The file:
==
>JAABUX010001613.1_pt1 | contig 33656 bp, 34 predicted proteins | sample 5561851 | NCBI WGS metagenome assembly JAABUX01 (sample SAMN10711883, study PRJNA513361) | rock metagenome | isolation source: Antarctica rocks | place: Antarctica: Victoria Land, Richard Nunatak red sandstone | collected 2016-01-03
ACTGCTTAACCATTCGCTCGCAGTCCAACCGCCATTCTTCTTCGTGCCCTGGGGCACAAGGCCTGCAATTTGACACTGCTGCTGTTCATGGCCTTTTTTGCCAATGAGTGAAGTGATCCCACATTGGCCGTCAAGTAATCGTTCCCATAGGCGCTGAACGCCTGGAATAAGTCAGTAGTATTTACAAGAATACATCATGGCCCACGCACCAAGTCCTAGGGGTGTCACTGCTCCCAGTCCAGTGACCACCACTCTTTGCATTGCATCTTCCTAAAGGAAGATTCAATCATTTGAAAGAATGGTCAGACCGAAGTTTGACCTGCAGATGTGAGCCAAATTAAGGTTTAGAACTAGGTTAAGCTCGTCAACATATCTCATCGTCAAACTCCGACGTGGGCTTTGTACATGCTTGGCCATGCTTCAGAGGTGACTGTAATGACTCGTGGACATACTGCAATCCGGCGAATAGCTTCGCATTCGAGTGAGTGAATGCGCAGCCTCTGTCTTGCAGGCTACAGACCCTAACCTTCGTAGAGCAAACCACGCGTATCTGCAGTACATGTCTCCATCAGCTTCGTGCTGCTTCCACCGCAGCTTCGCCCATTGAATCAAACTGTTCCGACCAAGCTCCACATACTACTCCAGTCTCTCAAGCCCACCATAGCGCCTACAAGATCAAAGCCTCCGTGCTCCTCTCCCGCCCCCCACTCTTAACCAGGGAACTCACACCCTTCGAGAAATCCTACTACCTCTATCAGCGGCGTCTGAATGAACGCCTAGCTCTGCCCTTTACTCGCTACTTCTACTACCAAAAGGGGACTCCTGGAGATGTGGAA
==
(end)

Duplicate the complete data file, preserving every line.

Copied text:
>JAABUX010001613.1_pt1 | contig 33656 bp, 34 predicted proteins | sample 5561851 | NCBI WGS metagenome assembly JAABUX01 (sample SAMN10711883, study PRJNA513361) | rock metagenome | isolation source: Antarctica rocks | place: Antarctica: Victoria Land, Richard Nunatak red sandstone | collected 2016-01-03
ACTGCTTAACCATTCGCTCGCAGTCCAACCGCCATTCTTCTTCGTGCCCTGGGGCACAAGGCCTGCAATTTGACACTGCTGCTGTTCATGGCCTTTTTTGCCAATGAGTGAAGTGATCCCACATTGGCCGTCAAGTAATCGTTCCCATAGGCGCTGAACGCCTGGAATAAGTCAGTAGTATTTACAAGAATACATCATGGCCCACGCACCAAGTCCTAGGGGTGTCACTGCTCCCAGTCCAGTGACCACCACTCTTTGCATTGCATCTTCCTAAAGGAAGATTCAATCATTTGAAAGAATGGTCAGACCGAAGTTTGACCTGCAGATGTGAGCCAAATTAAGGTTTAGAACTAGGTTAAGCTCGTCAACATATCTCATCGTCAAACTCCGACGTGGGCTTTGTACATGCTTGGCCATGCTTCAGAGGTGACTGTAATGACTCGTGGACATACTGCAATCCGGCGAATAGCTTCGCATTCGAGTGAGTGAATGCGCAGCCTCTGTCTTGCAGGCTACAGACCCTAACCTTCGTAGAGCAAACCACGCGTATCTGCAGTACATGTCTCCATCAGCTTCGTGCTGCTTCCACCGCAGCTTCGCCCATTGAATCAAACTGTTCCGACCAAGCTCCACATACTACTCCAGTCTCTCAAGCCCACCATAGCGCCTACAAGATCAAAGCCTCCGTGCTCCTCTCCCGCCCCCCACTCTTAACCAGGGAACTCACACCCTTCGAGAAATCCTACTACCTCTATCAGCGGCGTCTGAATGAACGCCTAGCTCTGCCCTTTACTCGCTACTTCTACTACCAAAAGGGGACTCCTGGAGATGTGGAA